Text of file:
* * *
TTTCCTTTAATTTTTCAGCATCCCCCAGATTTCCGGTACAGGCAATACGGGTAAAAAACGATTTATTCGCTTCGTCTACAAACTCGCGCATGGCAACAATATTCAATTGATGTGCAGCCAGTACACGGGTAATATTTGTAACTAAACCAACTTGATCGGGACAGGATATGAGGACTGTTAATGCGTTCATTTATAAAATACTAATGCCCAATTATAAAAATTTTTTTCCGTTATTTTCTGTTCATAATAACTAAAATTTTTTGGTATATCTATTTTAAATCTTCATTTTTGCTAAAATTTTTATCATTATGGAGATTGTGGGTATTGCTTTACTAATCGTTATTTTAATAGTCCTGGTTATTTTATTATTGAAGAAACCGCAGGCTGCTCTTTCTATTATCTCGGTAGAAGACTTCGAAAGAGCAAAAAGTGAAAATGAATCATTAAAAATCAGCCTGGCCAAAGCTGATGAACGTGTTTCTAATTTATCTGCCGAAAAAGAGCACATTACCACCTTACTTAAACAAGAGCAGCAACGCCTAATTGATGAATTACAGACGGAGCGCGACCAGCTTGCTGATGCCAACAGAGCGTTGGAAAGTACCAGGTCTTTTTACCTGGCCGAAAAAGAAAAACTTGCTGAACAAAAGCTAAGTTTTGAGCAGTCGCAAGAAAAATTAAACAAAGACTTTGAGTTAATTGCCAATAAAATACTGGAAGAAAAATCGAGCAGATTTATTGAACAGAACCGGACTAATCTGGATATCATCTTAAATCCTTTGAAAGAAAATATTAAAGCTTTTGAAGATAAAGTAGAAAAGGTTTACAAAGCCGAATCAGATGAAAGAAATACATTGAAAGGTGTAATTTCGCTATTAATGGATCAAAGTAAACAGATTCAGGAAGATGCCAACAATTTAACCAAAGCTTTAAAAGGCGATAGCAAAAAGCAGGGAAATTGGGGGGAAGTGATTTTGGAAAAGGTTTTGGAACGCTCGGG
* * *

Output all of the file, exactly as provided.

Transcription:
TTTCCTTTAATTTTTCAGCATCCCCCAGATTTCCGGTACAGGCAATACGGGTAAAAAACGATTTATTCGCTTCGTCTACAAACTCGCGCATGGCAACAATATTCAATTGATGTGCAGCCAGTACACGGGTAATATTTGTAACTAAACCAACTTGATCGGGACAGGATATGAGGACTGTTAATGCGTTCATTTATAAAATACTAATGCCCAATTATAAAAATTTTTTTCCGTTATTTTCTGTTCATAATAACTAAAATTTTTTGGTATATCTATTTTAAATCTTCATTTTTGCTAAAATTTTTATCATTATGGAGATTGTGGGTATTGCTTTACTAATCGTTATTTTAATAGTCCTGGTTATTTTATTATTGAAGAAACCGCAGGCTGCTCTTTCTATTATCTCGGTAGAAGACTTCGAAAGAGCAAAAAGTGAAAATGAATCATTAAAAATCAGCCTGGCCAAAGCTGATGAACGTGTTTCTAATTTATCTGCCGAAAAAGAGCACATTACCACCTTACTTAAACAAGAGCAGCAACGCCTAATTGATGAATTACAGACGGAGCGCGACCAGCTTGCTGATGCCAACAGAGCGTTGGAAAGTACCAGGTCTTTTTACCTGGCCGAAAAAGAAAAACTTGCTGAACAAAAGCTAAGTTTTGAGCAGTCGCAAGAAAAATTAAACAAAGACTTTGAGTTAATTGCCAATAAAATACTGGAAGAAAAATCGAGCAGATTTATTGAACAGAACCGGACTAATCTGGATATCATCTTAAATCCTTTGAAAGAAAATATTAAAGCTTTTGAAGATAAAGTAGAAAAGGTTTACAAAGCCGAATCAGATGAAAGAAATACATTGAAAGGTGTAATTTCGCTATTAATGGATCAAAGTAAACAGATTCAGGAAGATGCCAACAATTTAACCAAAGCTTTAAAAGGCGATAGCAAAAAGCAGGGAAATTGGGGGGAAGTGATTTTGGAAAAGGTTTTGGAACGCTCGGG